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Conditional Admission program featured in ABA BNA Article

Close to half the states (23) have adopted a rule allowing conditional admission to the bar, which permits applicants who would have been denied admission due to past mental, emotional or substance abuse problems to be licensed to practice law on a temporarily conditional basis, with the promise of full admission if the lawyer passes through the trial period without recurrence.

Speakers who addressed this topic May 29 at the 40th ABA National Conference on Professional Responsibility described the conditional admission process as rigorous, daunting and—according to the federal government—crusted with some requirements that are illegal.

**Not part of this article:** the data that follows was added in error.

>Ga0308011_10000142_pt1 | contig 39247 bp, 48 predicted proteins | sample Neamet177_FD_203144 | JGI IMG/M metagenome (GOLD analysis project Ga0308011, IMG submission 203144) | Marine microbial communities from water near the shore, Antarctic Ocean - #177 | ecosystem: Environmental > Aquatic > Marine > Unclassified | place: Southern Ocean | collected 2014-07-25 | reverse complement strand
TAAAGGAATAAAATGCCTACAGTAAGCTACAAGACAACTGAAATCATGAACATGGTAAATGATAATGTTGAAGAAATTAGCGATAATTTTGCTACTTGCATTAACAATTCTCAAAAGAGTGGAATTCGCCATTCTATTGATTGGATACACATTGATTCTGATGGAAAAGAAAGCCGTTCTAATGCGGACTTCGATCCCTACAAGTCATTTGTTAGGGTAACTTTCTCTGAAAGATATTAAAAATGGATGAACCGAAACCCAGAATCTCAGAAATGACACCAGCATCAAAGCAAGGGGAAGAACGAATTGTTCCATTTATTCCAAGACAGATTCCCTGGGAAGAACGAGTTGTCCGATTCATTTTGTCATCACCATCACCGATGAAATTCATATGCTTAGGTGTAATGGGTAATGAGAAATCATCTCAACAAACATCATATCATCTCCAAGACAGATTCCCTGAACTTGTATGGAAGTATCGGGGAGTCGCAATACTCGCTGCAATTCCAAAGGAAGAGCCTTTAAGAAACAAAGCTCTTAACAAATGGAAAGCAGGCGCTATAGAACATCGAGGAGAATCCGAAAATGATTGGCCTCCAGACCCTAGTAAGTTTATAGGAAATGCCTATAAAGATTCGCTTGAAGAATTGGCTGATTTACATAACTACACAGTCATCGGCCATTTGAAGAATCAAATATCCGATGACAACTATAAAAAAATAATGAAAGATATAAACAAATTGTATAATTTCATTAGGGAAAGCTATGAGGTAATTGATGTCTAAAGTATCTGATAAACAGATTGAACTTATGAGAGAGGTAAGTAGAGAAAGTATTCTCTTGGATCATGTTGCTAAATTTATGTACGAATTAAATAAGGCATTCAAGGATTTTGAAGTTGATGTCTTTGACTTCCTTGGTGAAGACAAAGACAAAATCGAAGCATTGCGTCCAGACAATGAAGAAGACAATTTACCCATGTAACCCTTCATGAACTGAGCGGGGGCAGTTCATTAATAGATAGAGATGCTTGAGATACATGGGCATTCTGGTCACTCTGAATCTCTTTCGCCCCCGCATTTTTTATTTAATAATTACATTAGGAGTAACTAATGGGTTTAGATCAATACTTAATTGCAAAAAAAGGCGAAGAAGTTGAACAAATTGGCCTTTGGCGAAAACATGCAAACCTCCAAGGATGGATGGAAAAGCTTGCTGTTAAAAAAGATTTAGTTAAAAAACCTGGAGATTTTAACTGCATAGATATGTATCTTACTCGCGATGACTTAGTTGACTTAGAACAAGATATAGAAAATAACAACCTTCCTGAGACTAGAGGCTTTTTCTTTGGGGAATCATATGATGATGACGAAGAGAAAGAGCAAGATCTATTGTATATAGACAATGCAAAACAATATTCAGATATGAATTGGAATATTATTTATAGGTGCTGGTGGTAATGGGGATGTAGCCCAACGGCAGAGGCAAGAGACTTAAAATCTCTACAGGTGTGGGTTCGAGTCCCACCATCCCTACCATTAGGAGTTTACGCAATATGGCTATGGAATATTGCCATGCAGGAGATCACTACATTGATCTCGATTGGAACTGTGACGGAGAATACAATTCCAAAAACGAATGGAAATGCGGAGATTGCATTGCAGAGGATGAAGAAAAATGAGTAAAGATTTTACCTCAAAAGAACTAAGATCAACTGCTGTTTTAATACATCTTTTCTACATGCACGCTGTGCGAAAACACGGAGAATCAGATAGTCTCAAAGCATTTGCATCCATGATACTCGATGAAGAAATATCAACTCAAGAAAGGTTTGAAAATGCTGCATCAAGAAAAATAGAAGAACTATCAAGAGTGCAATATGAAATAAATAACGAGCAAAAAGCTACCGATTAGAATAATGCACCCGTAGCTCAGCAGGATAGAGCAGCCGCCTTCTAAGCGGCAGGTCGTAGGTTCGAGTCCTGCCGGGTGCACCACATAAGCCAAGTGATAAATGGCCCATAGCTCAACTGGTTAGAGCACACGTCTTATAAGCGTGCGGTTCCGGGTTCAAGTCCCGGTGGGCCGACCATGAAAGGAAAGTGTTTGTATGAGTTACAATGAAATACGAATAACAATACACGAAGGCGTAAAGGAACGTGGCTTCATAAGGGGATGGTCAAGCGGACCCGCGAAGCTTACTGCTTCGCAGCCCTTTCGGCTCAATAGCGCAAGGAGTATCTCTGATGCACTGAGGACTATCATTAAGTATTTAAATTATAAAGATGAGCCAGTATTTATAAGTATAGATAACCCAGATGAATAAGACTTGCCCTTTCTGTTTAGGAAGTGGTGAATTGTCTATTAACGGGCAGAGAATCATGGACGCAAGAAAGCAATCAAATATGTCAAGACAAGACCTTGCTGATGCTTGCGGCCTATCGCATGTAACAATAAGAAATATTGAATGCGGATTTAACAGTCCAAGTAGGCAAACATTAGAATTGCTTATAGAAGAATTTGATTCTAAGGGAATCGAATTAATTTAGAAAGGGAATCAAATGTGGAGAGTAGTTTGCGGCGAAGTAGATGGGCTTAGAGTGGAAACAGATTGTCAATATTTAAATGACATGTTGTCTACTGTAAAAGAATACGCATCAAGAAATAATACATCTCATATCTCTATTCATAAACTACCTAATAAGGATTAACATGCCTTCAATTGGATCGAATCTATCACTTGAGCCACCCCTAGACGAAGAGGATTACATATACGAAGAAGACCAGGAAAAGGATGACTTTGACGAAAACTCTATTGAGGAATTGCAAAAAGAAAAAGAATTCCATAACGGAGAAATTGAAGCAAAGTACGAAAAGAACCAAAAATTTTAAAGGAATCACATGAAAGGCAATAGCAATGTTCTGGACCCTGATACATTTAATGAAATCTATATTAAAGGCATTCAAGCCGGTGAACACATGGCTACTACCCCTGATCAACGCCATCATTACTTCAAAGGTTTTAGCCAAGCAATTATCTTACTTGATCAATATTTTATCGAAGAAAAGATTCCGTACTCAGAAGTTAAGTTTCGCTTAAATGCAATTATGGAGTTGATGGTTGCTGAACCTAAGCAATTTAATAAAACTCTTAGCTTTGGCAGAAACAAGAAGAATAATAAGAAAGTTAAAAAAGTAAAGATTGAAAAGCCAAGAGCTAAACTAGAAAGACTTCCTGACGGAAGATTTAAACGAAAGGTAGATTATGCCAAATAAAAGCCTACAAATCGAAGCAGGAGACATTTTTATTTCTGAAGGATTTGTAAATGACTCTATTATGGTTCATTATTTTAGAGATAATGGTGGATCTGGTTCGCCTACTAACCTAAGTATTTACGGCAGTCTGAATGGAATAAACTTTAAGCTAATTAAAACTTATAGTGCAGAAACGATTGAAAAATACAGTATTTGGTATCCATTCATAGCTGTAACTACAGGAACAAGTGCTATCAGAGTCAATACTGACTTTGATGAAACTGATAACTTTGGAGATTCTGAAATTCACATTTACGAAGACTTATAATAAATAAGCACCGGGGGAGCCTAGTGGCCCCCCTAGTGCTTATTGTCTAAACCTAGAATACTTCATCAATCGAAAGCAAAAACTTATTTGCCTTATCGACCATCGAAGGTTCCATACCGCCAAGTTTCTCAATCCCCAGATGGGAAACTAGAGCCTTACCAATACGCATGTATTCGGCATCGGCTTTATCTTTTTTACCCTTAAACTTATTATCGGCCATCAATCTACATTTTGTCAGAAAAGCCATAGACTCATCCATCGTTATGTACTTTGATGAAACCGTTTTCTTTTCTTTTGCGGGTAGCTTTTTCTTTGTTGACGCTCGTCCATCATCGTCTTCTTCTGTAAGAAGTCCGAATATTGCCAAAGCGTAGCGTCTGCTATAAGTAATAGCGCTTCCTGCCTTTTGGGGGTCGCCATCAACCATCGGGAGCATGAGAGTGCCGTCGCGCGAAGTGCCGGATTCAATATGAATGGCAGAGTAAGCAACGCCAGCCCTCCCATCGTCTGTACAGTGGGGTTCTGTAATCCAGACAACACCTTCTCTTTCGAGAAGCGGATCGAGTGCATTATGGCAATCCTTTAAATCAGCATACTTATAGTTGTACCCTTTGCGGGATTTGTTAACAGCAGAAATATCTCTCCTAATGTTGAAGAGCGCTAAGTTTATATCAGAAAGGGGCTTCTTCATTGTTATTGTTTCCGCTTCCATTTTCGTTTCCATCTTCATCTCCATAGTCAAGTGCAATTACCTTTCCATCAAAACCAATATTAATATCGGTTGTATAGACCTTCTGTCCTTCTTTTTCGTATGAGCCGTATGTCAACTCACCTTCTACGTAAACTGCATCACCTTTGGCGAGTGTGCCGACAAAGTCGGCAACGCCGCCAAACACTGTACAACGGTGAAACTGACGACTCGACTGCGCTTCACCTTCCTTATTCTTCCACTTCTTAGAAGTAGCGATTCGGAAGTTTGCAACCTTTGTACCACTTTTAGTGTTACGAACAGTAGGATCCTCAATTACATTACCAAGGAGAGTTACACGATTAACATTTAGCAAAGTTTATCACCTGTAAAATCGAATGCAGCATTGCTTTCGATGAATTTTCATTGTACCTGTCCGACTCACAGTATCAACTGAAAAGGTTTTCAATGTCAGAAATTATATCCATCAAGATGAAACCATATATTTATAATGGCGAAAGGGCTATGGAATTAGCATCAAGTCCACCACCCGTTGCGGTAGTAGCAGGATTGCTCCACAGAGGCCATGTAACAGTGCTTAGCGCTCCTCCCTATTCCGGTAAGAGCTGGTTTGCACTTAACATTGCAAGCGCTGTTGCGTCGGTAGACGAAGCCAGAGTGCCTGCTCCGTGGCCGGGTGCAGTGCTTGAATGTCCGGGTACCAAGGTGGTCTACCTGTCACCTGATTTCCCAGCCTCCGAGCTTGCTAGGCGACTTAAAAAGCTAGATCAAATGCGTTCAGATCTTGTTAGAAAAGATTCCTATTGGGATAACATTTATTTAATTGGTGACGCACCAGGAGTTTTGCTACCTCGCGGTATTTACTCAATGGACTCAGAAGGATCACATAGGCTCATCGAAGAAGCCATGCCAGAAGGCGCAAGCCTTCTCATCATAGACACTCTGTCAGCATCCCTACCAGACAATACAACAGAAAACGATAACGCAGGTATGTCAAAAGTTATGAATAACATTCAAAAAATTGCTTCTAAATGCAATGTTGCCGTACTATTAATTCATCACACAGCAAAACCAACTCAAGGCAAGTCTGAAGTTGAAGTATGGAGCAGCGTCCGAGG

The conference, held May 29-30 in Long Beach, Cal., was presented by the ABA Center for Professional Responsibility.

Intersecting Interests

Moderator Tracy L. Kepler explained that conditional admission tries to balance three sets of interests:

  • bar examiners' interest in the applicant's complete candor;
  • potential applicants' interest in getting treatment without fear of jeopardizing eventual bar admission; and
  • the interest of the bar and the public at large in ensuring competent practice.

Read the committee's entire article here. »

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